These scores reflect the high weight that the World Bank Governance Indicators (WBGI) have in our proprietary Sovereign Rating Model. Italy has a WBGI ranking at the 67.5 percentile, reflecting relatively strong institutional capacity, effective rule of law and lower political stability score.


Fitch’s proprietary SRM assigns Italy a score equivalent to a rating of ‘A-‘ on the Long-Term Foreign-Currency IDR scale, a one notch downward revision compared to score at the previous rating review. Fitch’s sovereign rating committee adjusted the output from the SRM to arrive at the final LT FC IDR by applying its QO, relative to peers, as follows:

  • – Macroeconomic policy and performance: -1 notch, to reflect Italy’s very low GDP growth potential.
  • – Public finances: -2 notches, to reflect very high government debt levels and debt sustainability risks exacerbated by the lack of a medium-term fiscal strategy and high degree of policy risk.
  • The SRM is estimated on the basis of a linear approach to government debt/GDP and does not fully capture the risk at high debt levels.
  • The removal of the -1 notch under the external finances reflects the steady improvement in the NIIP position on the back of consistent current account surpluses since 2013. In addition, the ECB’s PEPP further reduces external financing risks.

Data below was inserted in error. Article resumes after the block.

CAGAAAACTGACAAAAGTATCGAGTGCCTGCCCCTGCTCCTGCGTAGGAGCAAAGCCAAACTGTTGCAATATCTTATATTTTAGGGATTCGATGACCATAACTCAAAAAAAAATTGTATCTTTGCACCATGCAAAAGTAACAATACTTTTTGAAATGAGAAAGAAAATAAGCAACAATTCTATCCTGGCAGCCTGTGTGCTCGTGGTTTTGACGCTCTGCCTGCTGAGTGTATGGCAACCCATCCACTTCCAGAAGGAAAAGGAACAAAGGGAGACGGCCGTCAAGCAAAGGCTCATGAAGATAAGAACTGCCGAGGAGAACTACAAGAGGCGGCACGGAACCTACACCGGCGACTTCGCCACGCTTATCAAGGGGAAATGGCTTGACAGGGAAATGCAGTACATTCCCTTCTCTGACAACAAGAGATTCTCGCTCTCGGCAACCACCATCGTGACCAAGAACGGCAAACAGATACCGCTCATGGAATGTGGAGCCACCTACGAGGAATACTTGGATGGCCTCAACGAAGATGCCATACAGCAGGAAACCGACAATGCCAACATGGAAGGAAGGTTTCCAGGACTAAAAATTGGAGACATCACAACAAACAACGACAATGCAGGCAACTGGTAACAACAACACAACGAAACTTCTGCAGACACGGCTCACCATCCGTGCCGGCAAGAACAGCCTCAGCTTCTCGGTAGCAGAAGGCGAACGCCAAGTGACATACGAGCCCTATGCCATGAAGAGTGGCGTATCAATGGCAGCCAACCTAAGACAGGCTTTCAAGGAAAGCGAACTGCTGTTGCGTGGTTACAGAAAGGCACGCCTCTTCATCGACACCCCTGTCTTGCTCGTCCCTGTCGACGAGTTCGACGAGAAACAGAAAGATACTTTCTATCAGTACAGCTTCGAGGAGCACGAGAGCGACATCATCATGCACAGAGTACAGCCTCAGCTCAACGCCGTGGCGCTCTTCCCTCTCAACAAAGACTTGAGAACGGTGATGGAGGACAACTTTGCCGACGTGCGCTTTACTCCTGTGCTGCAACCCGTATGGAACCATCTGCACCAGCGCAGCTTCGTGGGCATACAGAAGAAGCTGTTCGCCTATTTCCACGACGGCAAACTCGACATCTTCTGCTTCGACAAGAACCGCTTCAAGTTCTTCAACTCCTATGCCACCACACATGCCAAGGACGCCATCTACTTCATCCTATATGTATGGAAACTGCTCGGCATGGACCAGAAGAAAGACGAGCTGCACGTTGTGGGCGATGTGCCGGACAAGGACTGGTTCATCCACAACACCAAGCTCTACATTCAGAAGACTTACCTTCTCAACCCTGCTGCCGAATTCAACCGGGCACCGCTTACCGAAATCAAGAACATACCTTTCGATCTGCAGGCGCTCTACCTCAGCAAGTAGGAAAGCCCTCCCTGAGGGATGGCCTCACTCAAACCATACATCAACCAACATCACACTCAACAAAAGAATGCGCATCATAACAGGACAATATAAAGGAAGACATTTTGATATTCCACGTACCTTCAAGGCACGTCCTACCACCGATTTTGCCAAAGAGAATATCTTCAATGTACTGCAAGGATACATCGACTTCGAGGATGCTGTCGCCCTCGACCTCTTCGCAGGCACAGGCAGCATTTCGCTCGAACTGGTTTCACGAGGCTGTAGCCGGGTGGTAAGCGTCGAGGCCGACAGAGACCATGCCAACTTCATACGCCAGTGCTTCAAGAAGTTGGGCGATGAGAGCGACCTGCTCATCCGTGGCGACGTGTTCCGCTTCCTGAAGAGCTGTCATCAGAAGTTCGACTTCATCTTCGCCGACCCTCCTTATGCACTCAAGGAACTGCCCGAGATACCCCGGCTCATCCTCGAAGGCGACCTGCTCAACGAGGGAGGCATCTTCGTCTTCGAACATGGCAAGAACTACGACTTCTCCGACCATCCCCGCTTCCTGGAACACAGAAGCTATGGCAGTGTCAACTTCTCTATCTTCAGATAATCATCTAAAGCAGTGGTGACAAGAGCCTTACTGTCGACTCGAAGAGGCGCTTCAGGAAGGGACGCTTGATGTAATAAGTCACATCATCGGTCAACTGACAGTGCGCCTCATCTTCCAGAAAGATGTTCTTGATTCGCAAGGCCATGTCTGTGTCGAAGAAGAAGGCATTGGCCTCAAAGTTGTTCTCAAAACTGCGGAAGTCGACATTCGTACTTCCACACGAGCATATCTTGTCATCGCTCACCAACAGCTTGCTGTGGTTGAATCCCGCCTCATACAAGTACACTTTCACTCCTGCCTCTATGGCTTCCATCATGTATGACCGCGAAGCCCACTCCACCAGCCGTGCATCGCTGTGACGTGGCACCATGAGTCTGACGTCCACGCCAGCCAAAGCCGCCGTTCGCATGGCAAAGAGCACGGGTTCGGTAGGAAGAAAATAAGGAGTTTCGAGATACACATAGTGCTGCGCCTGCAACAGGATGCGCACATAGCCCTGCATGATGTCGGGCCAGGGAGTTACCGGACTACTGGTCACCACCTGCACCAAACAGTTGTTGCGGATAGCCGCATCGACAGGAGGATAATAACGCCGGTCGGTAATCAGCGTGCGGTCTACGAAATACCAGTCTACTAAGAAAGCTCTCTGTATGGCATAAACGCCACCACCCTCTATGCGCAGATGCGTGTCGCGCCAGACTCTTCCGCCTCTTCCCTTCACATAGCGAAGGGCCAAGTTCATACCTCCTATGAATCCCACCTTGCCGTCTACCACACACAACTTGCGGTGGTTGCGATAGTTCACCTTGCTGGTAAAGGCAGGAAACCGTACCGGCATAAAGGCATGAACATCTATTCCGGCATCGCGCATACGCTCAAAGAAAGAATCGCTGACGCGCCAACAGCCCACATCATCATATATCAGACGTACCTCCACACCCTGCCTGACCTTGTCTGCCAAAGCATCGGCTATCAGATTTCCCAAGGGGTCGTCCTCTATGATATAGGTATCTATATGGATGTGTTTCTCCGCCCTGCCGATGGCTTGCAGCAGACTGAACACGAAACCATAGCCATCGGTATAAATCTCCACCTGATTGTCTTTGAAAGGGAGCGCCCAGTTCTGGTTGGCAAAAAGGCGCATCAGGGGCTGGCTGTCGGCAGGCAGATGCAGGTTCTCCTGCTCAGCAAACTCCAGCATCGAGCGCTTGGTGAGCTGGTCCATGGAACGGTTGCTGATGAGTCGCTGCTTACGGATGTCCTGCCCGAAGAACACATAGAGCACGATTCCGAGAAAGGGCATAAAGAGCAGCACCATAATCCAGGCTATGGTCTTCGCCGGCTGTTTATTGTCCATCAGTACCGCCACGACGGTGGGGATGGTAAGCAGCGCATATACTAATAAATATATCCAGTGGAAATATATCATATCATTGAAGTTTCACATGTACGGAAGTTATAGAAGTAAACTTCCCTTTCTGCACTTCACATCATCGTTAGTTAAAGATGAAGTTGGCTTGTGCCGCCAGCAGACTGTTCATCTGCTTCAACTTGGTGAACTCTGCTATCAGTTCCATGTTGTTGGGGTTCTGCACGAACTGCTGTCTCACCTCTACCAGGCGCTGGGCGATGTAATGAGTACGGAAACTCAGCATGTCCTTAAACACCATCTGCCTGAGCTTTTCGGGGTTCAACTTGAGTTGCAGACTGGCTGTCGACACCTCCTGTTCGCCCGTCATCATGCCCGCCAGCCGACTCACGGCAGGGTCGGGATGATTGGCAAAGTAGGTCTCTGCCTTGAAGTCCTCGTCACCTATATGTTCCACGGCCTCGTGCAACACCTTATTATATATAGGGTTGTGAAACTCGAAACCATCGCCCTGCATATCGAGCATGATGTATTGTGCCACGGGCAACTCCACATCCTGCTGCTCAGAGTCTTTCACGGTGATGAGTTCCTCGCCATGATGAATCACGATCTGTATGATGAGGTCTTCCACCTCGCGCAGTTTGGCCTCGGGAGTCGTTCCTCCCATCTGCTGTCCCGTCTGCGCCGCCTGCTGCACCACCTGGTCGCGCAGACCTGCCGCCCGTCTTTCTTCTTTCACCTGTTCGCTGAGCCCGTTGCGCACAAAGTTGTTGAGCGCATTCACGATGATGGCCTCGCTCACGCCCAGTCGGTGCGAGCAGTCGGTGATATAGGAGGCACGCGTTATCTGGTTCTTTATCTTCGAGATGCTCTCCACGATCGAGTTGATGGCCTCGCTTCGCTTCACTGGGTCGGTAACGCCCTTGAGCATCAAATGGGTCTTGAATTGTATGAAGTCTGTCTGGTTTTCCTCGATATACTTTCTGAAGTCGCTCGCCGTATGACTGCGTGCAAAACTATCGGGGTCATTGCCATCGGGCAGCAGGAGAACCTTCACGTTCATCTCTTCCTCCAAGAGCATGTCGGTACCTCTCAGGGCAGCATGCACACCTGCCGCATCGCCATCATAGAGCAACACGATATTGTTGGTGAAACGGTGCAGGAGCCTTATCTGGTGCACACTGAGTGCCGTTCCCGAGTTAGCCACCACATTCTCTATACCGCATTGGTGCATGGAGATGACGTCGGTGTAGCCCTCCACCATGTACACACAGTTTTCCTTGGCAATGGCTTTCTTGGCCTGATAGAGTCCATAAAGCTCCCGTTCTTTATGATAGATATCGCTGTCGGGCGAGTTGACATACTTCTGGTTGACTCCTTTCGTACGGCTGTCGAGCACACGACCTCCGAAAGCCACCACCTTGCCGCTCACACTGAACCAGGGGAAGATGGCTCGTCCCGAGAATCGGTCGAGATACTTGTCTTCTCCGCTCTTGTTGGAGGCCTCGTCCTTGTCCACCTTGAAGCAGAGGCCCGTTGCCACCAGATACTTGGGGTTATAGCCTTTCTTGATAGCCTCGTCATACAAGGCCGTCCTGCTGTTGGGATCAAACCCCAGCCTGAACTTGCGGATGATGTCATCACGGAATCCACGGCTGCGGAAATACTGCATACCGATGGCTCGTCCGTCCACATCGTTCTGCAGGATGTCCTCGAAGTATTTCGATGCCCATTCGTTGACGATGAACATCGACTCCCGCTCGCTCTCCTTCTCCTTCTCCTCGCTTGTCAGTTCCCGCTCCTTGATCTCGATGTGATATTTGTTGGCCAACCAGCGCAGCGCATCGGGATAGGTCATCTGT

• While the large stock of net external debt makes the country susceptible to shocks reflecting relatively high political volatility, Fitch judges that a negative notch adjustment for external finance risks is no longer warranted.

Fitch’s SRM is the agency’s proprietary multiple regression rating model that employs 18 variables based on three-year centred averages, including one year of forecasts, to produce a score equivalent to a Long-Term Foreign-Currency IDR. Fitch’s QO is a forward-looking qualitative framework designed to allow for adjustment to the SRM output to assign the final rating, reflecting factors within our criteria that are not fully quantifiable and/or not fully reflected in the SRM.


Factors that could, individually or collectively, lead to positive rating action/upgrade:

  • Public finances: Implementation of a medium-term fiscal consolidation strategy that supports a decline in Italy’s government debt/GDP; Macroeconomic policy and performance:
  • A stronger economic recovery and greater confidence in medium-term growth prospects, particularly if supported by the implementation of growth-enhancing structural reforms.

Factors that could, individually or collectively, lead to negative rating action/downgrade:

  • Public finances: Failure to stabilise the GGGD to GDP ratio following the expected 25pp increase this year due to the COVID-19 shock;
  •  Macroeconomic policy and performance: Failure to implement a credible economic growth strategy that enhances confidence that general government debt/GDP will be placed on a downward path over time; 
  • Structural: Severe deterioration in the relationship between Italy and the EU raising concerns around Italy’s commitment to the eurozone. 
  • Structural: Adverse developments in the banking sector increasing risks to the real economy or public finances.

Source: Fitch